The small museum in Alberton, PEI, has an excellent genealogy section in the basement.  It also has a wonderfully helpful curator, Arlene Morrison, who guided our search for ancestors.  She directed us to the gravesite of the other maternal great grand-parents, the Casey’s, in the burial ground of the Church of the Immaculate Conception, again a large majestic church situated at a mere rural crossroads today.

Alberton Museum, Alberton, PEI

 

We were also given directions to the old Kinch homestead.  Initially we couldn’t find the house so I flagged down a passing red pick-up.  As luck would have it, he was the owner of a large potato farm that included the old Kinch land, and very eager to talk and point out the old farmhouse.

1909 photo of the Kinch homestead, PEI

He in fact called his elderly father on cell phone who came and joined into the conversation.  After we checked out the farmhouse the red pick-up pulled up again, this time with a red-headed cousin of Suzanne, probably 3rd or 4th removed.  Then they sent us to the home of an elderly Kinch in-law.  This charming nonagenarian took us into her humble kitchen and shared her memories of favorite family fables.  What a day–no life birds, just real, live relatives.

Suzanne and cousin George

One wonders why people choose to leave such a charming and beautiful island, but then again, we were there in September with a warming sun–barely sweater weather.  It must be bleak in midwinter.  Fishing and farming are professions for the hardy.  One hundred years ago both Suzanne’s grandmother and grandfather left PEI separately as single young adults to seek their futures in Boston.  As PEI transplants in urban America they found each other, and as the saying goes, the rest is history.

Guano

Blue-footed Boobies, Sula nebouxii                                        photo by A. Sternick

 

August must be a slow month for birding since my mind has turned to the fascinating topic of bird excretions.  It may also be because of the daily reminder found on my dock.  Early in the season the dock was guano-free, perhaps due to the policing of the nearby nesting Osprey which mobbed any intruding gull.  But now the Laughing, Ring-billed, and Herring Gulls are back big time and the Osprey all seem to have given up the dock patrol, perhaps preoccupied with planning their upcoming long migration to the south.

Royal, Least, and Forster’s Terns, as well as an occasional Double-crested Cormorant are now all contributing to the mess.  The rotating gull sweep and wind socks help some, but I sense the Laughing Gulls are defecating on my poor plastic owl with vocal hilarity.

Laughing Gull, Larus atricilla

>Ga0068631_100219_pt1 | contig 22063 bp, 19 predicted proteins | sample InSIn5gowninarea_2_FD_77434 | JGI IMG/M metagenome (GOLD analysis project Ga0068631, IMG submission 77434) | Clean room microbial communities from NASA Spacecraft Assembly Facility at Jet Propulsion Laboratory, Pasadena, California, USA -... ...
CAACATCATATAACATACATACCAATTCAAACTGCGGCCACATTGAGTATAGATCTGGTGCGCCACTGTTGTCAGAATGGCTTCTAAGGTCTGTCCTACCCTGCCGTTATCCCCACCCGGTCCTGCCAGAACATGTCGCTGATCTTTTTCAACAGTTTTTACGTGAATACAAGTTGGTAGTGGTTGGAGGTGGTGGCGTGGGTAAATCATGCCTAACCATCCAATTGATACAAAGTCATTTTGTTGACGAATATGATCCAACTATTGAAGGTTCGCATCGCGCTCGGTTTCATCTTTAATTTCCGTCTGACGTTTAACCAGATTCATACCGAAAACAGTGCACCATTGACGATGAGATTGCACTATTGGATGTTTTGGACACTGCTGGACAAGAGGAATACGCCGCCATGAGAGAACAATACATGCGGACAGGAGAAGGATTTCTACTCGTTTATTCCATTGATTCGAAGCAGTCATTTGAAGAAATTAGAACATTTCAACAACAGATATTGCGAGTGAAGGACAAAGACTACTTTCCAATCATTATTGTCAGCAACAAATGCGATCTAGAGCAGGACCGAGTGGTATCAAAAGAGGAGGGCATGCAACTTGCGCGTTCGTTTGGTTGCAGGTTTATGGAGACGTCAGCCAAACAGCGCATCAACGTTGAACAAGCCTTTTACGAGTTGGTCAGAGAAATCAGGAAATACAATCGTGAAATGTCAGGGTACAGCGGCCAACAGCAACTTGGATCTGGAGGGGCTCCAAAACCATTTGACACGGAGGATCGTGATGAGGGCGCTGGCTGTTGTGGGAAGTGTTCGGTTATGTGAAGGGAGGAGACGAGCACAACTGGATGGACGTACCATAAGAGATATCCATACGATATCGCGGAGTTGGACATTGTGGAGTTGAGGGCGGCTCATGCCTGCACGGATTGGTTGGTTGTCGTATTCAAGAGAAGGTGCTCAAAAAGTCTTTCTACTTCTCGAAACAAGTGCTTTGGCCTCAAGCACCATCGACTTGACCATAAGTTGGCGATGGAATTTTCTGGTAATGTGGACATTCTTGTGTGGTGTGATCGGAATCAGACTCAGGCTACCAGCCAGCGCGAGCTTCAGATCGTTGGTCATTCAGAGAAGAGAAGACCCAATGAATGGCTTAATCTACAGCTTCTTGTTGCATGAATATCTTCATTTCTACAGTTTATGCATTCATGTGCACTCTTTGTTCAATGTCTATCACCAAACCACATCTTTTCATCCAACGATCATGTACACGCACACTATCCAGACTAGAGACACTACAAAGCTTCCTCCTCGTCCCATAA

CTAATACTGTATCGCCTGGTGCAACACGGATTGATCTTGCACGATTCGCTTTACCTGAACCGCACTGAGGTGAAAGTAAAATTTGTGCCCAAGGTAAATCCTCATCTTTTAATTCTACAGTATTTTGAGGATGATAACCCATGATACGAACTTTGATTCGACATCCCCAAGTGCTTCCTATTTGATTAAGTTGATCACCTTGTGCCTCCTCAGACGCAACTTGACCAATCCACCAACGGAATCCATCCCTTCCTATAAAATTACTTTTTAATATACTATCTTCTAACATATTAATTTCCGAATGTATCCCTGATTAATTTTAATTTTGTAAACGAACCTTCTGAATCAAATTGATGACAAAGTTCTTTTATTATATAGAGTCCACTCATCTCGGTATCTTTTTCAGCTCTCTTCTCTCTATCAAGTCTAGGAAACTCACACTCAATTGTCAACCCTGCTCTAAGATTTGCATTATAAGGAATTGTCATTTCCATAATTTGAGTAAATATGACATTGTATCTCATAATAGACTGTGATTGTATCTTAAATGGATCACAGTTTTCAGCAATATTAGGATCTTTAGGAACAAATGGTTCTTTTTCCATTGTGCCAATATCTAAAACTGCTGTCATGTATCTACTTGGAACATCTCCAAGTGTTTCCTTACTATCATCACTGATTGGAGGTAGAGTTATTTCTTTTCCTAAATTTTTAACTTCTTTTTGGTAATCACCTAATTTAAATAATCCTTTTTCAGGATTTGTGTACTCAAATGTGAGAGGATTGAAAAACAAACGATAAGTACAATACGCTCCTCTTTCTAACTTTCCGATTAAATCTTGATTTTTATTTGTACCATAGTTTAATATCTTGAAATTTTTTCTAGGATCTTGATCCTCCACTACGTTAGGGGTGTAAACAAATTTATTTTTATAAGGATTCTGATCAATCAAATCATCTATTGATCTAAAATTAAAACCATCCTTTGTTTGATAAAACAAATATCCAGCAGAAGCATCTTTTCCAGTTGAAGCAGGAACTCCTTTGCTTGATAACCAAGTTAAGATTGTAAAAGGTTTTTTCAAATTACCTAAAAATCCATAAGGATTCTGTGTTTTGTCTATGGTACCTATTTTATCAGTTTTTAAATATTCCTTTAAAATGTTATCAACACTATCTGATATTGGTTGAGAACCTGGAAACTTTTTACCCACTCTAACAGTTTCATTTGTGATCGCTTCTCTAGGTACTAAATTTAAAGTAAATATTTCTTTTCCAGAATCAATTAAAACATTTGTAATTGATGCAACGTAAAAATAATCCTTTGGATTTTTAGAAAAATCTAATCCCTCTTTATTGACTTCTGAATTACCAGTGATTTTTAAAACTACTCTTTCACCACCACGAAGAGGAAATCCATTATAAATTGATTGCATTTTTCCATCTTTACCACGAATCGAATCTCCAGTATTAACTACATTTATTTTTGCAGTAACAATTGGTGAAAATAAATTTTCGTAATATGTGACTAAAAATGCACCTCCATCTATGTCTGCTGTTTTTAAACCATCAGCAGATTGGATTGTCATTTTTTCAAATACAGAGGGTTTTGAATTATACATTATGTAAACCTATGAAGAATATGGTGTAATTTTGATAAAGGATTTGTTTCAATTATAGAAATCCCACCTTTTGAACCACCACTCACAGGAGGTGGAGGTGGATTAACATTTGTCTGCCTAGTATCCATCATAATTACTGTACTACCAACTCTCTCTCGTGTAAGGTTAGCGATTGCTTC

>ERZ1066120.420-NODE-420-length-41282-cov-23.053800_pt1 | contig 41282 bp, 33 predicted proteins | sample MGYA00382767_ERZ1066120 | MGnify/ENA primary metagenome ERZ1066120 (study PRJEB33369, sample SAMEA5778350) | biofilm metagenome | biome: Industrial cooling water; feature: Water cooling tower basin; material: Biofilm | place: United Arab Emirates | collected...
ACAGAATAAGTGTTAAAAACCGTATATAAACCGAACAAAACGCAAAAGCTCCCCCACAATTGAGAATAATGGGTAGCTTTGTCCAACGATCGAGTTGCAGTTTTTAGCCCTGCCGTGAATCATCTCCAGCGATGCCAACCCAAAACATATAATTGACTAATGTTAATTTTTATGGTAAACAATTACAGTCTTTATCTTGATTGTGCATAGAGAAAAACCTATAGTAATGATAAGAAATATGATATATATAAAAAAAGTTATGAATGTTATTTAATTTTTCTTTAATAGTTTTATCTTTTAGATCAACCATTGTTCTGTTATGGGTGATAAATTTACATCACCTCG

Seriously, guano is much more interesting than you’d think.  It represents millions of years of evolutionary success and has even caused wars among us enterprising and competitive humans.

Caspian Tern, Sterna caspia

All animals require dietary protein (composed of nitrogen-containing amino acids) for maintenance of body structure and function.  The metabolic breakdown products of proteins are a toxic nitrogenous waste that must not be allowed to accumulate.

Double-crested Cormorant, Phalacrocorax auritus (the first step in guano creation)

In humans and other mammals these wastes are excreted in the urine as urea, dissolved in large amounts of flushing water.  First dinosaurs, and later birds, have evolved kidneys that have the ability to concentrate these wastes as uric acid, requiring only 1/20th the amount of water needed by us humans.  It’s these uric acid crystals that give guano its distinct white color that daily spots my dock.

Masked Booby, Sula dactylatra                           photo by A. Sternick

When various berries are ripe the spots are a slightly more pleasing pink, red, or blue, reflecting the diets of my avian friends.  If you examine the guano closely you’ll see small piles of tiny bone and shell fragments, the remains of fish and blue crabs finely chopped in the bird’s gizzard.  If so inclined I could monitor the contents of the birds’ excretions and publish a significant research paper.  I’m not so inclined.

Herring gulls, Larus argentatus

The word “guano” is derived from “huanu”, coined by the indigenous Quechuan people of the Andes and South American highlands to describe bird dung.  For at least 1500 years these people recognized the fertilizing power of guano, later shown to be due to its high concentrations of nitrogen, phosphates, and potassium.  Alexander von Humboldt introduced guano to Europeans in 1802, forever changing their desire for this valuable fertilizer.  It allowed much more intensive farming with significantly higher yields per acre.

While some Americans headed west to stake their gold-mining claims in California, others headed south to the guano islands to make their fortune.  The U.S. Guano Island Act of 1856 gave exclusive rights of guano deposits to citizens staking their claims on any unclaimed island.  Some of these small islands in the Caribbean and off the west coast of South America had guano deposits 50 meters deep.  100,000 indentured servants from China came to the New World in the 19th century, specifically to become guano harvesters.  The “guano rush” was on.  Conservation laws were enacted to protect the valuable islands and the guano-producing birds.